|Ph.D Student||Zorn Gilad|
|Subject||Surface Modification and Bio-Functionalization of Low|
Modulus Ti-Nb and TiNi Alloys Employing Self
Assembled Monolayers (SAMs)
|Department||Department of Materials Science and Engineering||Supervisors||Professor Emeritus Elazar Gutmanas (Deceased)|
|Dr. Irena Gotman|
|Full Thesis text|
Titanium alloys are widely used as orthopedic implant materials due to their excellent corrosion resistance; good biocompatibility and relatively low elastic modulus that minimizes stress-shielding-related bone resorption. Still, the inability of Ti alloys to control bone cell behavior and to directly bond to bone prevents the creation of a contiguous interface capable of carrying stresses normally occurring at the site of insertion.
In the present research, biofunctional surface modification of two Ti alloys with unusually low elastic moduli - β-Ti45Nb and NiTi (Nitinol) via covalent attachment of phosphonate-based self-assembled monolayers (SAM) followed by immobilization of RGD-peptides simulating the cell-binding ability of extra-cellular matrix proteins, has been studied.
To produce SAM coats, the substrates with reproducible surface chemistry and roughness scale were immersed in non-aqueous solutions of different phosphonic acids and heated at up to 120ºC for ~ 20 h. Hexadecylphosphonic acid (HDPA) having a non-functional CH3 tail group was used to optimize the coating procedure.
Thorough characterization of monolayers and the underlying surfaces was performed employing contact angle measurements, Variable Angle Spectroscopic Ellipsometry (VASE), Infrared Spectrometry (FTIR), High Resolution X-ray Photoelectron Spectroscopy (XPS) and Atomic Force Microscopy (AFM). Certain features of SAMs were studied on atomically smooth model surfaces produced by sputtering Ti-Nb or TiN on silicon wafers.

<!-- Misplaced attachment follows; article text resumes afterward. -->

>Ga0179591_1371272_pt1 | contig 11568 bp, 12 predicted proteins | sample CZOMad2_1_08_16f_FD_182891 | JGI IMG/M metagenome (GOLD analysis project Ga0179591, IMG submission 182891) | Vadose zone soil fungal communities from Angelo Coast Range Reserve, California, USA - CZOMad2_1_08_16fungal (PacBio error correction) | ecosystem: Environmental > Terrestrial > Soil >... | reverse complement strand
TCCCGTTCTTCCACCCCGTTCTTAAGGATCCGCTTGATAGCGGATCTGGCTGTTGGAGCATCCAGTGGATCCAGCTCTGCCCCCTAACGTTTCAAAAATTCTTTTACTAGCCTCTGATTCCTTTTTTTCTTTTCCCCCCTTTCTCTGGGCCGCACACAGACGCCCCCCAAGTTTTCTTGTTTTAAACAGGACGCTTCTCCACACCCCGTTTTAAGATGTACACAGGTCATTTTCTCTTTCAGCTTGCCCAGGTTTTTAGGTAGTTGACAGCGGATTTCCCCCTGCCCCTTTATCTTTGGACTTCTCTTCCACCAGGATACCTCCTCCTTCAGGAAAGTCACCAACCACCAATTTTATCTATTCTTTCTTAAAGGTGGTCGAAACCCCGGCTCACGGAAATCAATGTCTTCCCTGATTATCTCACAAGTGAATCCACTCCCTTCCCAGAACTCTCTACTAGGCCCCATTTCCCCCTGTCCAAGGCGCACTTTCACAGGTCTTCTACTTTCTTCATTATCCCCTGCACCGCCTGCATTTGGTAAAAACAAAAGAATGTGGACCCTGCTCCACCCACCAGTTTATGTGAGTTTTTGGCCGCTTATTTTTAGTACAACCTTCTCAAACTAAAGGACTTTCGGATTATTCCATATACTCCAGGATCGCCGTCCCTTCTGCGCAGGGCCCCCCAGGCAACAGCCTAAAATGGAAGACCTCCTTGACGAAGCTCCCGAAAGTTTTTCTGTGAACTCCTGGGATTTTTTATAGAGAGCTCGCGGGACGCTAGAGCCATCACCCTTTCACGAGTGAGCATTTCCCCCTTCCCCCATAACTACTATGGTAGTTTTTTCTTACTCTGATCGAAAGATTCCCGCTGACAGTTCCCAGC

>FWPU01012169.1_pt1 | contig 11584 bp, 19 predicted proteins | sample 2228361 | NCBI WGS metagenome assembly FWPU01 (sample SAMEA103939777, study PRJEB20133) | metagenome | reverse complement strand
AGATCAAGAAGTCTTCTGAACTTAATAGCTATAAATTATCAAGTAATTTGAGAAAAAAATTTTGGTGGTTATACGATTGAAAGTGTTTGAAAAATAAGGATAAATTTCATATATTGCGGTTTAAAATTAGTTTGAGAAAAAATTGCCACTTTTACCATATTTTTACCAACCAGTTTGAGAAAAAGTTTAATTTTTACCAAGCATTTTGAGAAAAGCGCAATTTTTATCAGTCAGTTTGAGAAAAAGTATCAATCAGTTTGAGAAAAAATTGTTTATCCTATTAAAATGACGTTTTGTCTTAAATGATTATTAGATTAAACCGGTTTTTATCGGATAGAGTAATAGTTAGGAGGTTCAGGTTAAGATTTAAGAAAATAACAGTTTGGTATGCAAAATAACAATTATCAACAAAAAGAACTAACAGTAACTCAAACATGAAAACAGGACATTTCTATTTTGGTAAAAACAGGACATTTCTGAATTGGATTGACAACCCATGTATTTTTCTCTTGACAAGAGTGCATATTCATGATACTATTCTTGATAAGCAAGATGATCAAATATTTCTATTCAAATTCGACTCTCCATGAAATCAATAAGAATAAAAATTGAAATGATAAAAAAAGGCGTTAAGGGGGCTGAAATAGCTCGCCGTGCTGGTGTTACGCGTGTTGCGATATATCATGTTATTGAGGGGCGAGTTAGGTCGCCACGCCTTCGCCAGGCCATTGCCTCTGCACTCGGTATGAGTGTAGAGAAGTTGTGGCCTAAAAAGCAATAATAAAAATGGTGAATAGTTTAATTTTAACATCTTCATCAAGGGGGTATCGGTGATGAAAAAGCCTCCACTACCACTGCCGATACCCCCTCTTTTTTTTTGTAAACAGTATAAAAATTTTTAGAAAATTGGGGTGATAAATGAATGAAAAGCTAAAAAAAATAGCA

Surface analyses of HDPA-treated anodized Ti45Nb and nitrided+anodized NiTi verified the presence of a well-ordered phosphonate-anchored SAM. The existence of covalent bonding between the phosphonate anchors of HDPA and the oxide substrate was confirmed using the original XPS approach based on comparing the high resolution oxygen signals from the unbound and metal-bound HDPA molecules. Applying the same SAM-attachment procedure to PIRAC TiN-coated NiTi alloy produced a grossly disordered organic coat, whereas anodic oxidation of TiN-coated NiTi allowed for a much more successful HDPA self-assembly. The difference in phosphonate attachment capability of the oxidized and nitrided surface was explained based on their different ability to regenerate surface hydroxyl groups acting as catalysts in the process of SAM formation.
The developed SAM attachment procedure was used to attach a phosphonate-anchored alkyl molecule having an electrophilic chloroacetyl functionality - CAUDPA - to Ti45Nb alloy, and a cell-binding RGDC peptide was subsequently immobilized on CAUDPA-treated Ti45Nb via reaction of the chloroacetyl tail with the thiol group of the peptide terminal cystein. Enhanced adhesion of bone cells on RGDC-grafted Ti45Nb surfaces was observed in cell culture studies, confirming the feasibility of the developed peptide immobilization procedure.